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IMO wants updated SPHM contract

06 Nov 2015

The IMO has pressed the HSE yet again to update the contract for Specialists in Public Health Medicine (SPHMs) so as to reflect their status better, as well as the importance of the work they perform, under statute, IMT reports.

IMO Assistant Director of Industrial Relations Anthony Owens has written to the HSE’s new National Director of Human Resources Rosarii Mannion requesting a meeting, and indicating the need for an updated contract.

The letter, a copy of which has been seen by IMT, dated October 23, has been copied to HSE Director General Tony O’Brien and Secretary General in the Department of Health Jim Breslin.

Owens told IMT: “It has been widely acknowledged that to practise as a SPHM, a doctor must undergo a comparable level of education and training to a hospital consultant. The IMO believes SPHMs need a contract that reflects the leadership role in health service delivery that they perform on a daily basis.

“The provision of a ‘fit for purpose’ contract to SPHMs will also serve to encourage more young medical graduates to consider a career in the crucial specialty of public health medicine.”

Several third-party assessments have established that SPHMs and Directors of Public Health (DPHs) have the same education and training experiences as their consultant colleagues in other medical specialties.

“However, the requirement for SPHMs to be trained to the same level as consultants in other specialties has not been reflected in the contractual arrangements that apply to this group of doctors,” Owens pointed out in the letter.

This could be demonstrated, he stated, by comparing the standard contract offered to hospital consultants and other non-hospital-based consultants with that for SPHMs.

The contract offered to the hospital and other non-hospital-based consultants was comprehensive, covering the full spectrum of activities under their remit, and set out their leadership roles, whereas the documents for SPHMs — who were responsible for maintaining the health security of the nation — were short, non-standardised and unsatisfactory, making little or no reference to their specialist, leadership, training and research roles, according to Owens. “This ambiguity presents a risk situation for both public health physicians and for the HSE,” he warned.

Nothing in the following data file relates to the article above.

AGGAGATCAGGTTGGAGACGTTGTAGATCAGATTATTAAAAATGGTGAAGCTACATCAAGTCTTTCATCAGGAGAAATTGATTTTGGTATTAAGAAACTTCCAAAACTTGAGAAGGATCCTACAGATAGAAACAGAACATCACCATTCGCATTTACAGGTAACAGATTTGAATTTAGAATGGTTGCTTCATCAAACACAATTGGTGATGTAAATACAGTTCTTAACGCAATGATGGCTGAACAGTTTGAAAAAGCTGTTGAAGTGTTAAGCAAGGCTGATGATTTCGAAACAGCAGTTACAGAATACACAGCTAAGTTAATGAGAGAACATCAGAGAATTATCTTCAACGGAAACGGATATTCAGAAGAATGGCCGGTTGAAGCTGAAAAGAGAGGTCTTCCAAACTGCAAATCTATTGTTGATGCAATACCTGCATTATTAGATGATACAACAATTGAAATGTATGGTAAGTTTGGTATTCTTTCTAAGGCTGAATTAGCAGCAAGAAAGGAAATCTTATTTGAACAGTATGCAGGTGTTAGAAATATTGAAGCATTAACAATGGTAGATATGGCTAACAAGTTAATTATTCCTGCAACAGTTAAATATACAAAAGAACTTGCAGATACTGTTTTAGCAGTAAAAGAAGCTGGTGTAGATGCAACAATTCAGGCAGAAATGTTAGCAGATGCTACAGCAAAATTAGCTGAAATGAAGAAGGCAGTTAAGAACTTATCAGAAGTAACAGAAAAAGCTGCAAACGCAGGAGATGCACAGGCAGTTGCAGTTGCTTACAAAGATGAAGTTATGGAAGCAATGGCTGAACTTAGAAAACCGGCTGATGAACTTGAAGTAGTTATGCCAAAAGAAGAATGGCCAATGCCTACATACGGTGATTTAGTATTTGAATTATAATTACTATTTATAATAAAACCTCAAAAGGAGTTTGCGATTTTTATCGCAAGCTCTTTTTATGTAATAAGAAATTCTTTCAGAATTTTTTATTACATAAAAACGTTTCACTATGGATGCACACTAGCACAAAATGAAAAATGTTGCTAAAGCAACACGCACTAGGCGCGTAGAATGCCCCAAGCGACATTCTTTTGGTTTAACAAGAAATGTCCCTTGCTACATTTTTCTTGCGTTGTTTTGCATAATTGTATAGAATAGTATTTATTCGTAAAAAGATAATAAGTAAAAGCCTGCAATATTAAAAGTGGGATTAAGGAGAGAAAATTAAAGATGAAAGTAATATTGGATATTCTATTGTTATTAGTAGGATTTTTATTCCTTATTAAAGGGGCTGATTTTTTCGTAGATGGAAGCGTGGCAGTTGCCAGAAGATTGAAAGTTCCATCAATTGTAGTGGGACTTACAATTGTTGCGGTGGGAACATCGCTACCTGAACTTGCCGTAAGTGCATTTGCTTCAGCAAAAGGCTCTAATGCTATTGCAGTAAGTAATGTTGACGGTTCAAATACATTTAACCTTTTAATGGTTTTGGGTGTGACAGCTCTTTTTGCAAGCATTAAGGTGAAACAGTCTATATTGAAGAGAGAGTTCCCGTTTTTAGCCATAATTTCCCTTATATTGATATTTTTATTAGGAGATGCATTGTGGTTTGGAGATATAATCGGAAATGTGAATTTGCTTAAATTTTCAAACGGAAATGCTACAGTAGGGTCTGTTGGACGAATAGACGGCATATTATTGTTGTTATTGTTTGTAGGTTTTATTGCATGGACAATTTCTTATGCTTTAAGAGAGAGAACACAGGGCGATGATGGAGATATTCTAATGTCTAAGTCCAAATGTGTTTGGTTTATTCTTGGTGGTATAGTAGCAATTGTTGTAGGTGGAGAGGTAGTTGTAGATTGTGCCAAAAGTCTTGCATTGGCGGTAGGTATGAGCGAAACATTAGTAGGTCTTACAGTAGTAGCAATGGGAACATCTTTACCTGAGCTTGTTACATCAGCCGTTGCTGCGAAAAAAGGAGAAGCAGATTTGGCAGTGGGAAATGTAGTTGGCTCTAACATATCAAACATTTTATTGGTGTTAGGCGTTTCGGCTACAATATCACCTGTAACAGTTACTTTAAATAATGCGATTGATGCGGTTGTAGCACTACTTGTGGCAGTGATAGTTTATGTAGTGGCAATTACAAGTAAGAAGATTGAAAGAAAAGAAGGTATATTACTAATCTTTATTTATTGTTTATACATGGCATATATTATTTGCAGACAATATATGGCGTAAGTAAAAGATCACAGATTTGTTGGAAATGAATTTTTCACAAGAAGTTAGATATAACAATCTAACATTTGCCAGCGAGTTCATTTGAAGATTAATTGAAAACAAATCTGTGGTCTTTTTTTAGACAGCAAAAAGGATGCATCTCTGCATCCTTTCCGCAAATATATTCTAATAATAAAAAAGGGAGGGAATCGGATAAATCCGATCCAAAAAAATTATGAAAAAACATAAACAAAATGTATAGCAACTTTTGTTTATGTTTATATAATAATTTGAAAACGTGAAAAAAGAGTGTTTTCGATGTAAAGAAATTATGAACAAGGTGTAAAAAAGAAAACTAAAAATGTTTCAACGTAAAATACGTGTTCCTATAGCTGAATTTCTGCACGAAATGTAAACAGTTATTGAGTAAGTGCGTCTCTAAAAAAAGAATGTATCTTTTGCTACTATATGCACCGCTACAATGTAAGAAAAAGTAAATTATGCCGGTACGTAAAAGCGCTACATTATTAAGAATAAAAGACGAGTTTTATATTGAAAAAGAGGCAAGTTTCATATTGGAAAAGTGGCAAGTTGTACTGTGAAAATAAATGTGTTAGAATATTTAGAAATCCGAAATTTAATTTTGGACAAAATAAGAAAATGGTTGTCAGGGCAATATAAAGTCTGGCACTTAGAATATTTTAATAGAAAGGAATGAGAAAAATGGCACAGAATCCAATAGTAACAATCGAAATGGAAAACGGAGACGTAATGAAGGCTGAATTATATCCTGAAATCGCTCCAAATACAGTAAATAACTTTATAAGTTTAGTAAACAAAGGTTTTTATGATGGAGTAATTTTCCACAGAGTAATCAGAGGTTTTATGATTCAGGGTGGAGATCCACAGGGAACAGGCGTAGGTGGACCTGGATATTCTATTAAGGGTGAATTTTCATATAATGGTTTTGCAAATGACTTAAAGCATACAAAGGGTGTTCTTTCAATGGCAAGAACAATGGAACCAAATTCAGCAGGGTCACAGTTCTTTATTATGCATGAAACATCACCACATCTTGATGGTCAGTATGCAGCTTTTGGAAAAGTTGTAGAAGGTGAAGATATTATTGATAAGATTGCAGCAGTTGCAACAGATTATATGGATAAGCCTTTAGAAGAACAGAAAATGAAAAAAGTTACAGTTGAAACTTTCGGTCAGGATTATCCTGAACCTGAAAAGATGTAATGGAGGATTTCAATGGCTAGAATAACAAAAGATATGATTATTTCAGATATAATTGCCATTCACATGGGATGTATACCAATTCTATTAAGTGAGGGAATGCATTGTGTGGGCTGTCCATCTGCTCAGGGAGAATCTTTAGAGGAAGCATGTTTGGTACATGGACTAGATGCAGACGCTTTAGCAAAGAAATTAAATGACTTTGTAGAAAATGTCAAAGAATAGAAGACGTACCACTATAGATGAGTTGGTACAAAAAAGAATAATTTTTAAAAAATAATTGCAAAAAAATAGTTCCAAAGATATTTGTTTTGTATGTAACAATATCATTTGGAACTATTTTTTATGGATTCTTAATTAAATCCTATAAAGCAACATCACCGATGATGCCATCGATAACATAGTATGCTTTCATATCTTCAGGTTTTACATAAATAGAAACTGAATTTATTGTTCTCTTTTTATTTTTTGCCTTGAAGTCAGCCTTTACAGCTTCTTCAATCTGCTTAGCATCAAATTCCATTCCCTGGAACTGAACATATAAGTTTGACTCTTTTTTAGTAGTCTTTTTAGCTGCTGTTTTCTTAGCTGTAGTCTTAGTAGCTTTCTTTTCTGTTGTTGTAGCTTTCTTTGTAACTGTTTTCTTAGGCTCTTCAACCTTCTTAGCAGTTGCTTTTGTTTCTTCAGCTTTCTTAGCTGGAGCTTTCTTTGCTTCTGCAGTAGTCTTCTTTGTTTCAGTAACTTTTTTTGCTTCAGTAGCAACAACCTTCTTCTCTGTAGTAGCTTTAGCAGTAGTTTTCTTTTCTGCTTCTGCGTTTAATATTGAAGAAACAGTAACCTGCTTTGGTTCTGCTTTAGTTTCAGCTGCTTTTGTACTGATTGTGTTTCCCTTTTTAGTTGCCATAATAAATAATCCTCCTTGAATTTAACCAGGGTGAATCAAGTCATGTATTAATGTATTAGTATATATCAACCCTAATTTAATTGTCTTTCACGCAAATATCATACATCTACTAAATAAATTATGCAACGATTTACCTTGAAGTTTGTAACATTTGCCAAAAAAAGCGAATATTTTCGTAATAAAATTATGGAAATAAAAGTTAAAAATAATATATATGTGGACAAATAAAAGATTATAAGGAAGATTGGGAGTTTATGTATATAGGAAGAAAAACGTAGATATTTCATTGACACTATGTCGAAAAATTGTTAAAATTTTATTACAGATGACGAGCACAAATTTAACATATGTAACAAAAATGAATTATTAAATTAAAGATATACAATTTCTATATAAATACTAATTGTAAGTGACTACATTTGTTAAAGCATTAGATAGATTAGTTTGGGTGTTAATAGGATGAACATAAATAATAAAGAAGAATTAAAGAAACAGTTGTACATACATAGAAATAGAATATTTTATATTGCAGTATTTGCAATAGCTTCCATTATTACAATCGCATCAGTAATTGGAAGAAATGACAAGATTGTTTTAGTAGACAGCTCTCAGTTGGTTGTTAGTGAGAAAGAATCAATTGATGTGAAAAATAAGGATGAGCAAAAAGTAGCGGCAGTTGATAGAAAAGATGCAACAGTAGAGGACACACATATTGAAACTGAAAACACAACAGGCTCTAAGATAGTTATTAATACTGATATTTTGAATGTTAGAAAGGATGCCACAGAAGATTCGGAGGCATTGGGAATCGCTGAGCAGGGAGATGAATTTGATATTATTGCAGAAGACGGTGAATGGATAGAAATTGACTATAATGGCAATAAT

In line with practice inter-nationally, SPHMs lead national functions in chronic disease prevention and management, cancer control, cancer screening, and food safety, he stressed.

He said Future Health and Healthy Ireland also highlighted the importance of the maintenance of wellness — a core function of public health medicine — as opposed to the treatment of illness, and the health intelligence function provided timely information for planning across all health and social service functions.

“The IMO has been clear in advocating for a fully functioning Public Health Medicine Service; we believe that devising a contract that is fit for purpose in documenting and recognising the full range of services that SPHMs provide, and could provide if properly supported, is a necessary step in beginning the process of making the specialty of public health medicine attractive to more medical graduates, and providing a sustainable public health medicine service into the future,” the correspondence added.

Lloyd Mudiwa

Click here to view the full article which appeared in Irish Medical Times